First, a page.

1 / 6
2 / 6
3 / 6
4 / 6
5 / 6
6 / 6
Árpa Eólica (Aeolian harp) is a permanent installation conceived for the Valle de Guadalupe, a Wine-growing area in northern Mexico that was covered by the sea, thousands of years ago. The piece is located in the middle of the field, on a promontory, and oriented in such way that it receives the Santa Ana winds as well as those that comes from the north. The decision to use the boats was acoustically conducive as resonators, but also to refer to the time when that semi-desert area was covered by the sea.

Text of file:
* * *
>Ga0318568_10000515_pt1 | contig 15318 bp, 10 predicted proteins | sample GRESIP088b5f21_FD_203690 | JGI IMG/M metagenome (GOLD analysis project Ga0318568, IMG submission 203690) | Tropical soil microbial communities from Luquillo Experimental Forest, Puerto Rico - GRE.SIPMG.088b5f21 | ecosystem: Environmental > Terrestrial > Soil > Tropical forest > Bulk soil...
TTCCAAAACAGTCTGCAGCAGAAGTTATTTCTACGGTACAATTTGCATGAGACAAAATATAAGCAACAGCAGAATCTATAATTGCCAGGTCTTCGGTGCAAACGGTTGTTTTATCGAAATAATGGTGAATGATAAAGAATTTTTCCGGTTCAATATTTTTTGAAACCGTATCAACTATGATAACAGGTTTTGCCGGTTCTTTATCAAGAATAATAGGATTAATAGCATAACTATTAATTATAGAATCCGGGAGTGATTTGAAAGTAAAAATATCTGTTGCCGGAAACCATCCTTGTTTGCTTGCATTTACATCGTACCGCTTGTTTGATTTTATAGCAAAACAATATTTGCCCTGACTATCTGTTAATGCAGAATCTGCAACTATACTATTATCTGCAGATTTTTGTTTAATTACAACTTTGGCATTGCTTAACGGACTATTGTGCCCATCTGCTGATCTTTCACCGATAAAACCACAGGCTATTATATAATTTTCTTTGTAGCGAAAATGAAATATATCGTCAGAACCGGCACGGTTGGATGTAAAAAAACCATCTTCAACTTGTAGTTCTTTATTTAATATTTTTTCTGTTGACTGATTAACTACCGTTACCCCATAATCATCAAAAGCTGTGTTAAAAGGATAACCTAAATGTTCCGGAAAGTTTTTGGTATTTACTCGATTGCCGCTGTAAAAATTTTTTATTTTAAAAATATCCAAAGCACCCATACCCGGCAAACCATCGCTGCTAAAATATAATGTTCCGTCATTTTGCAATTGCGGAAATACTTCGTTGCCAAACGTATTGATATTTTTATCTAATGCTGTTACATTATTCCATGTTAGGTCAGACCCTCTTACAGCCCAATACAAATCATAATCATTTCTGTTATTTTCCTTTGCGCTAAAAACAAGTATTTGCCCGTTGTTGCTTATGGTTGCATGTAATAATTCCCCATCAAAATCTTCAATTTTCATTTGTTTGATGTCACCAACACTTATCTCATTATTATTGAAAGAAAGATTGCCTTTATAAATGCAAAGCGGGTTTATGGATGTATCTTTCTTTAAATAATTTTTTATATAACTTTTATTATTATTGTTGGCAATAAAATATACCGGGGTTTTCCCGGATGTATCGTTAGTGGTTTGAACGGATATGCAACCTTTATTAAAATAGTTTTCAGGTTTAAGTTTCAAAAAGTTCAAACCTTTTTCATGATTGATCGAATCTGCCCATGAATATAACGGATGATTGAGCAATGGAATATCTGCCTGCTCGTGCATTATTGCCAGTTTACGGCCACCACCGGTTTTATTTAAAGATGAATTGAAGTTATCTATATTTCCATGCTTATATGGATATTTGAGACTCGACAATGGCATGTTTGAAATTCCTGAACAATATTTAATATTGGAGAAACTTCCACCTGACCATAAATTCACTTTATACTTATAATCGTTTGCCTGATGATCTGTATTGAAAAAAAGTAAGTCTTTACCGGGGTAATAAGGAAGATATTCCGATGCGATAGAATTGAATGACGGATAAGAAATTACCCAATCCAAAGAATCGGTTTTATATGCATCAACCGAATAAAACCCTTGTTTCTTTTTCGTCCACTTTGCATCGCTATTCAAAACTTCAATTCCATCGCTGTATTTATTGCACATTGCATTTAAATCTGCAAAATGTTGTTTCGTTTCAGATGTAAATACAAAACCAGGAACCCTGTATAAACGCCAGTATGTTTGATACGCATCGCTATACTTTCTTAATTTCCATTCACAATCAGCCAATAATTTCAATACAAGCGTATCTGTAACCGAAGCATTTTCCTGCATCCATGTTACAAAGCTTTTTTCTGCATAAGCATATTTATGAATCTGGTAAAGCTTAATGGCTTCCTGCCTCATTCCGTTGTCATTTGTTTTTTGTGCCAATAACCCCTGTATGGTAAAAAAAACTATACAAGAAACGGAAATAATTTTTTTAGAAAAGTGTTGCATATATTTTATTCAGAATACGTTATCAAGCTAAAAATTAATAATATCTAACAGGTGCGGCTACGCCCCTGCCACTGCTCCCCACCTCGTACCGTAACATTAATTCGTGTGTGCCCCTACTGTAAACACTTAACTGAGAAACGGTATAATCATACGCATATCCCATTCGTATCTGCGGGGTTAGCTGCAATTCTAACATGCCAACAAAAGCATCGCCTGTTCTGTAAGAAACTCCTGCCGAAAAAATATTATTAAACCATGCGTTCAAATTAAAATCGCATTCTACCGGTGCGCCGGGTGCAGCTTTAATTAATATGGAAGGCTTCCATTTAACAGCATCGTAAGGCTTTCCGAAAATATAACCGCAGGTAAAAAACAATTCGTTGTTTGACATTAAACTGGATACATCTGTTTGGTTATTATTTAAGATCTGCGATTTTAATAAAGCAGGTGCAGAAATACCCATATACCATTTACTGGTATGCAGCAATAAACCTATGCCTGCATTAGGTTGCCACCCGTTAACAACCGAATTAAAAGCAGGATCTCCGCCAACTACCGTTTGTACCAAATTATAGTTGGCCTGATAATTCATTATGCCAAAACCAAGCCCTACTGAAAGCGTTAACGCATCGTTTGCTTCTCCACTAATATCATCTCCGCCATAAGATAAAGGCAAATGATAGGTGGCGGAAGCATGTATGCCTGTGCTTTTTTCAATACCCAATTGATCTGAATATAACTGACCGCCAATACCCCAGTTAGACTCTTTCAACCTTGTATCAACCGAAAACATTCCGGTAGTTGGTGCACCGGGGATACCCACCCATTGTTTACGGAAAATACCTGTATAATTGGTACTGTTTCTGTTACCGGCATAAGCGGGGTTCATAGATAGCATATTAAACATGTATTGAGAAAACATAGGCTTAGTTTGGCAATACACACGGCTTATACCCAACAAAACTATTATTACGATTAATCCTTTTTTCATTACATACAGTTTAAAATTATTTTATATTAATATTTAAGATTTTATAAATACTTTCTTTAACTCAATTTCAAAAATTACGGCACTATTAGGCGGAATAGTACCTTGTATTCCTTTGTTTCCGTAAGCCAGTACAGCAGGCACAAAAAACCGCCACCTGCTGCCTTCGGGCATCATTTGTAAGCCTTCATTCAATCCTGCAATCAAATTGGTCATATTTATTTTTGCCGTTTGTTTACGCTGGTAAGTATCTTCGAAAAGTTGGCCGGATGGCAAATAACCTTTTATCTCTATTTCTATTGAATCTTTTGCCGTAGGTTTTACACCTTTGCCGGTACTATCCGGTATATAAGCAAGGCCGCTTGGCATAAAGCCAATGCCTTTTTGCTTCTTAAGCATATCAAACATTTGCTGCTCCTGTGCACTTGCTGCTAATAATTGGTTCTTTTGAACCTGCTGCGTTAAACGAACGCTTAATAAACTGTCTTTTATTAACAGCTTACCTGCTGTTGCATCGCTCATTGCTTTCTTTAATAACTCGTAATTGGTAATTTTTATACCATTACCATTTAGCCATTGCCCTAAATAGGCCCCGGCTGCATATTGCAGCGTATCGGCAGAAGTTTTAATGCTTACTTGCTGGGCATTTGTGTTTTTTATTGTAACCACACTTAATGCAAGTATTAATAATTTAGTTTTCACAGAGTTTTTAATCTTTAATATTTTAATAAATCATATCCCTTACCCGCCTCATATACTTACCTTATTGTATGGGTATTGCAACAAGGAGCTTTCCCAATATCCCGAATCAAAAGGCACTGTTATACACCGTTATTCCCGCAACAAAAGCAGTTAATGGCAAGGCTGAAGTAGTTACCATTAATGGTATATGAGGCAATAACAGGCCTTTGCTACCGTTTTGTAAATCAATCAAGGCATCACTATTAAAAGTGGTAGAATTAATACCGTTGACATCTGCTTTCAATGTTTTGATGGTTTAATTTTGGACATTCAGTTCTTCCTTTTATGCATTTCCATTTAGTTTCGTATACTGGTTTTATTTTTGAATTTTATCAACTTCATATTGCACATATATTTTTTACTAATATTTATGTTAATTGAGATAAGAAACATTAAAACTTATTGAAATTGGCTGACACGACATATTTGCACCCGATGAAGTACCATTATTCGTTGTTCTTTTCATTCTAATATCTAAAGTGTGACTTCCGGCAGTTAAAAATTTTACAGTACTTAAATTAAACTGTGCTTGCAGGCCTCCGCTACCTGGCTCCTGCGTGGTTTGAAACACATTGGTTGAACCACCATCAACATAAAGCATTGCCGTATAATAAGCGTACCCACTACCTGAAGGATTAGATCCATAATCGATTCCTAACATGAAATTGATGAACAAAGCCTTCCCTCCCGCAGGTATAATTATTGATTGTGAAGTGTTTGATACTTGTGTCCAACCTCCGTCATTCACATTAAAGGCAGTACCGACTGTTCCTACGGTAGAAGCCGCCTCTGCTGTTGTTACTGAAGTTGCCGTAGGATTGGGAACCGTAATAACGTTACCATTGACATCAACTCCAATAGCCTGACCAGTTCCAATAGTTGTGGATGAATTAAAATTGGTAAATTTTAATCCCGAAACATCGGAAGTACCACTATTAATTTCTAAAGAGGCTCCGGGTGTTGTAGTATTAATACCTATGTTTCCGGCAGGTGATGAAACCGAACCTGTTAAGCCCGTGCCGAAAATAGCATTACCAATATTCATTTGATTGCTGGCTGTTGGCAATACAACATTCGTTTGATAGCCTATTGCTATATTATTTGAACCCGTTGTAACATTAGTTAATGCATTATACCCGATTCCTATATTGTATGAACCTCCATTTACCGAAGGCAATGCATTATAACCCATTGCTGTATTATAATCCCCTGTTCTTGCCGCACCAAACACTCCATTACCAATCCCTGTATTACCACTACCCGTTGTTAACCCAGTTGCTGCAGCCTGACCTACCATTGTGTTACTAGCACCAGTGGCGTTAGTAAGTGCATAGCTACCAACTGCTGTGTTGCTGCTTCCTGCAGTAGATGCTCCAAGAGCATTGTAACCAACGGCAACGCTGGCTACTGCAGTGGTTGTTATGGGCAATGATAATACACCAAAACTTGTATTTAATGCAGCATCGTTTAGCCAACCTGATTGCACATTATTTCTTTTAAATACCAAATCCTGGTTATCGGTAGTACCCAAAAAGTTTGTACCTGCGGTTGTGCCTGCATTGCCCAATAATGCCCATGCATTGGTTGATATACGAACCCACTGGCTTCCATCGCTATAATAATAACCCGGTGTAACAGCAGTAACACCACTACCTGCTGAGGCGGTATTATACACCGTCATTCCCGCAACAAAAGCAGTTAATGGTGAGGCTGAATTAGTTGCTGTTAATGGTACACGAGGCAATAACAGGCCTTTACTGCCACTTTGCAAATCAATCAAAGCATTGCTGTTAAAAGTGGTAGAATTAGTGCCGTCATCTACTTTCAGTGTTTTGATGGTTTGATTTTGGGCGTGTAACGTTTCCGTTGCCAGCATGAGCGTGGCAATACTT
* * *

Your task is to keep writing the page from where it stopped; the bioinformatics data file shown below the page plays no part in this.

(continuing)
An Aeolian harp is a musical instrument played by the wind, named after Aeolus, the ancient Greek god of the wind, and it is the only string instrument that plays harmonic frequencies.
The piece is based on a resonance box and four boats that works as acoustic resonators with 12 strings 24 meters long stretched along two bridges. The quality of the sound depends on many factors including the length of strings, the character of the wind, the material of the resonant body and atmospherical factors.